Both in the case of trusts and with the UHT, the primary impact of the recent tax changes on Canadians is to create new obligations to disclose information to the CRA, rather than to introduce new taxes.

On bare trusts, the tax agency said in the statement announcing the exemption for 2023 that it will work with the Department of Finance over the coming months to clarify its guidance on this filing requirement. It also said it will share with Canadians further information as it becomes available.

Mr. Oakey said he hopes those consultations will produce rules that, while satisfying Ottawa’s goal of boosting transparency around trusts, are also workable.

“Let collectively come up with rules that actually capture that information without being so broad in scope that they’re capturing useless information.”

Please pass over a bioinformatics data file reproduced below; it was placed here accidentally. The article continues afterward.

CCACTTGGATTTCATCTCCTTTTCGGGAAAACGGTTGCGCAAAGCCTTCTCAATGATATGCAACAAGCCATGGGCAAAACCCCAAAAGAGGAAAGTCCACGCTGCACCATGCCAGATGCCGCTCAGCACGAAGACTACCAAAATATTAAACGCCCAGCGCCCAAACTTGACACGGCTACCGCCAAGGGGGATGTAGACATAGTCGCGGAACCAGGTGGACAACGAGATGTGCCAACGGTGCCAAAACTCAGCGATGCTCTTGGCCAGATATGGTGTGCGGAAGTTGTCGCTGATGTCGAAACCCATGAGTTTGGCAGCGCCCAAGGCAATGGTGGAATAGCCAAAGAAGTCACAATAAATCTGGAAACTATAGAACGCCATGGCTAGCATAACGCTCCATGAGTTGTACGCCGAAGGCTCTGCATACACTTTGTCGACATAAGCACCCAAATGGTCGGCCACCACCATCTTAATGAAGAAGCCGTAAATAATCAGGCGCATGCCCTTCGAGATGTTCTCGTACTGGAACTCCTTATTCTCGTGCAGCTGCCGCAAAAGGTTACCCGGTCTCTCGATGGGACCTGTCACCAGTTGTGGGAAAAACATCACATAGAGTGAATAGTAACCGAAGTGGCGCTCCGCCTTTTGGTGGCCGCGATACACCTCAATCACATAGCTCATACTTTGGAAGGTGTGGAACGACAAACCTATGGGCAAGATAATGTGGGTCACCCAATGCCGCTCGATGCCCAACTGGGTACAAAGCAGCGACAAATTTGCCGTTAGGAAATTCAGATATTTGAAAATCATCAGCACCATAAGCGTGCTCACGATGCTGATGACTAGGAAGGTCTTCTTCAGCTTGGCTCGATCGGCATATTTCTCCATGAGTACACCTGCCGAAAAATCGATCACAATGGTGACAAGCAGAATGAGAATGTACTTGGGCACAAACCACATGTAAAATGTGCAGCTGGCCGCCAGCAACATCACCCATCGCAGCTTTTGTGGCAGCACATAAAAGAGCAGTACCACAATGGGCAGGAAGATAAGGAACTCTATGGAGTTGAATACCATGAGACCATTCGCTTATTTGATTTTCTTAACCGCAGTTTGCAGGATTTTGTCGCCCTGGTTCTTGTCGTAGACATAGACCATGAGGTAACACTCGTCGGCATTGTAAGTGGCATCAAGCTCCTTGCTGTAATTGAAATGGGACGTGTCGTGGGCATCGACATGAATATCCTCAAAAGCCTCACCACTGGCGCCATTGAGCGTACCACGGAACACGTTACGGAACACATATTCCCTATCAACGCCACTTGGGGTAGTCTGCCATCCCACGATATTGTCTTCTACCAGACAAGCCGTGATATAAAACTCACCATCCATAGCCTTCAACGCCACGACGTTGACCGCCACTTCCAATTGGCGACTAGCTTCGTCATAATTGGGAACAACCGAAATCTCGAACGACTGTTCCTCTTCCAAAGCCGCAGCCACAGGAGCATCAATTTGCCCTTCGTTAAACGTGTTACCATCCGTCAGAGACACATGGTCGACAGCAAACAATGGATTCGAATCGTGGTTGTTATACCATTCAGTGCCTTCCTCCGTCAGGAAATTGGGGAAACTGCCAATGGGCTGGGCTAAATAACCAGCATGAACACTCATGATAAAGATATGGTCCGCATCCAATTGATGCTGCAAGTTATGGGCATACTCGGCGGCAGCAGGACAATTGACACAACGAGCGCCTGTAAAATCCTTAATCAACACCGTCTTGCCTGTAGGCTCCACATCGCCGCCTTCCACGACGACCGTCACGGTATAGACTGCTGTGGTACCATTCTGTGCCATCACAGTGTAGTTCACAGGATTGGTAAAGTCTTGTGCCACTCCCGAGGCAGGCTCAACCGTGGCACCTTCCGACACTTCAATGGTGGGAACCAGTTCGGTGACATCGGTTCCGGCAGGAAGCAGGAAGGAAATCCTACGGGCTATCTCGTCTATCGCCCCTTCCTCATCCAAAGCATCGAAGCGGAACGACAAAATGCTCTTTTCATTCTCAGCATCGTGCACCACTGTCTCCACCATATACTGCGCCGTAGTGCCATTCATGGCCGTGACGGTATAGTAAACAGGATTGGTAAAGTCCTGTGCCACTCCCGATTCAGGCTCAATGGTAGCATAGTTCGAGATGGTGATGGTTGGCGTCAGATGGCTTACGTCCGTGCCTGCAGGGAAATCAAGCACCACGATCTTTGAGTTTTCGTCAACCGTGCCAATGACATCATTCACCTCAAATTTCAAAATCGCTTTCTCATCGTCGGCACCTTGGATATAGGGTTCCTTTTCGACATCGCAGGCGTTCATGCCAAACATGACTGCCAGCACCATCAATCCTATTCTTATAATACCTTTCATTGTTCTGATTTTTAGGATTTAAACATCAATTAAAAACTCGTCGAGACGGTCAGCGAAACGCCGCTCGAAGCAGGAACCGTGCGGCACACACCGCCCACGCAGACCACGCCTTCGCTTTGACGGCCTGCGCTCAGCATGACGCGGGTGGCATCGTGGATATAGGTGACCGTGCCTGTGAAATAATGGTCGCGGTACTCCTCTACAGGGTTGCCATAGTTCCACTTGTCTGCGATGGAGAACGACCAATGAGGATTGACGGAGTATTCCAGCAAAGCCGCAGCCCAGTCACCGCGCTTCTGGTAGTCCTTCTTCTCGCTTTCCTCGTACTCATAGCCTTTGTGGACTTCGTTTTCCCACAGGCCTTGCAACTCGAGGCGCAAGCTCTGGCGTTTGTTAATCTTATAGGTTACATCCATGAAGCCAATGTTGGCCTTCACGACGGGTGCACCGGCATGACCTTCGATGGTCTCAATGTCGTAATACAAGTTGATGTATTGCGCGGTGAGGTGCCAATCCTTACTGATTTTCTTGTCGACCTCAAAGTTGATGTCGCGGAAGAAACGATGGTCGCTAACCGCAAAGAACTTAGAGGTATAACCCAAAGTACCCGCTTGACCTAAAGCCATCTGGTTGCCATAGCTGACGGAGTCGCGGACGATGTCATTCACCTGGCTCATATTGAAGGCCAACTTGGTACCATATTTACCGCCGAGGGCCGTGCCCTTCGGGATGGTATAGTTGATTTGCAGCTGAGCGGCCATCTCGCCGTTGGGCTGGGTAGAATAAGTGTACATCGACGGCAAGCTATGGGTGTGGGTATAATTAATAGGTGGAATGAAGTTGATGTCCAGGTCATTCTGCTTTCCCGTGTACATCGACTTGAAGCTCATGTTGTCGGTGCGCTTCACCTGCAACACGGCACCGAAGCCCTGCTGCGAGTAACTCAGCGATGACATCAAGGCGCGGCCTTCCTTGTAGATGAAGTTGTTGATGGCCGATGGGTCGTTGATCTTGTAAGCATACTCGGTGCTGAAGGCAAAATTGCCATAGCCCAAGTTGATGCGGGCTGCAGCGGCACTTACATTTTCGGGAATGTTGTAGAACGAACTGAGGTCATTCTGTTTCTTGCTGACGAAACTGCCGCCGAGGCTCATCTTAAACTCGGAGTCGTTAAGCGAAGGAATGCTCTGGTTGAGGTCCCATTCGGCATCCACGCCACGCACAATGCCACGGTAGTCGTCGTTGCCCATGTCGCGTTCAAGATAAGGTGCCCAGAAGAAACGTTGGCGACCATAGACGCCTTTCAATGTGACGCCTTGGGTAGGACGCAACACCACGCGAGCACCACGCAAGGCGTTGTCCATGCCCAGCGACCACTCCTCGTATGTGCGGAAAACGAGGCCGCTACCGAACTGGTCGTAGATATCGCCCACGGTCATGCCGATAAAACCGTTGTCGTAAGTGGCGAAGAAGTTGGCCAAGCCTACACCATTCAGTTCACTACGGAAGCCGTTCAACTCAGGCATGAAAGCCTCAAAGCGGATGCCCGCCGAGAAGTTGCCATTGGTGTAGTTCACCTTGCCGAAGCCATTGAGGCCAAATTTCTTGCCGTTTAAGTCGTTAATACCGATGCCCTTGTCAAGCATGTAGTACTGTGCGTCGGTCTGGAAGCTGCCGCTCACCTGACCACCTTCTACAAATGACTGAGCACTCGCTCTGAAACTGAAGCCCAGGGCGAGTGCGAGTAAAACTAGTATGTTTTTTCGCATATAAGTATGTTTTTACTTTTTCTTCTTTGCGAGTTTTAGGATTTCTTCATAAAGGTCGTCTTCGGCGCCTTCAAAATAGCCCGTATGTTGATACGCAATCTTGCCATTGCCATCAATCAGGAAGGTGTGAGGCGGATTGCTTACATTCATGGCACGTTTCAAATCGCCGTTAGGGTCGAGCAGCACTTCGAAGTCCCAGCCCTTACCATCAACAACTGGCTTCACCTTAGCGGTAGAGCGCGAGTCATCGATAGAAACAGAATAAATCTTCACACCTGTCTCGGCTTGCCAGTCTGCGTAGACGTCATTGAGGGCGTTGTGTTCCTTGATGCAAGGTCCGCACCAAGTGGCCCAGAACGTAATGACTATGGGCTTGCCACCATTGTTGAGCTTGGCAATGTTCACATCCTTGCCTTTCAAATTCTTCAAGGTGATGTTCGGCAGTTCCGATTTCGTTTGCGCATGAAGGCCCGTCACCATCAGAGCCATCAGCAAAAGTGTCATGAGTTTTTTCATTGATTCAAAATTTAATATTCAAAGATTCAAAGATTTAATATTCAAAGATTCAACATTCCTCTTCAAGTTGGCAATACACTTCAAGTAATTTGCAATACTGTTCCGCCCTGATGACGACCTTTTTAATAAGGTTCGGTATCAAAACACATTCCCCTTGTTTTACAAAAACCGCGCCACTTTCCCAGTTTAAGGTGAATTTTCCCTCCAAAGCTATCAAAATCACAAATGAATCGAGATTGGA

Your CPP questions answered: If you’re receiving survivor benefits, is there a good time to take your own CPP?

February 20, 2024

As part of this ongoing series, we invite readers to ask questions about their Canada Pension Plan (CPP) retirement benefits and find experts to answer them. This week, we asked Kevin Burkett, tax partner at Burkett & Co. Chartered Professional Accountants in Victoria, to answer some questions about survivor benefits:

What’s the difference between a death benefit and a survivor benefit?

The death benefit applies in cases in which the deceased made contributions to the CPP that meet certain requirements around years of contributions. It’s a one-time payment of $2,500 that can be applied for immediately after the contributor’s death, paid to their estate or, in cases in which there’s no estate, it can go to the person paying for funeral expenses, the surviving spouse or the next-of-kin, in that order.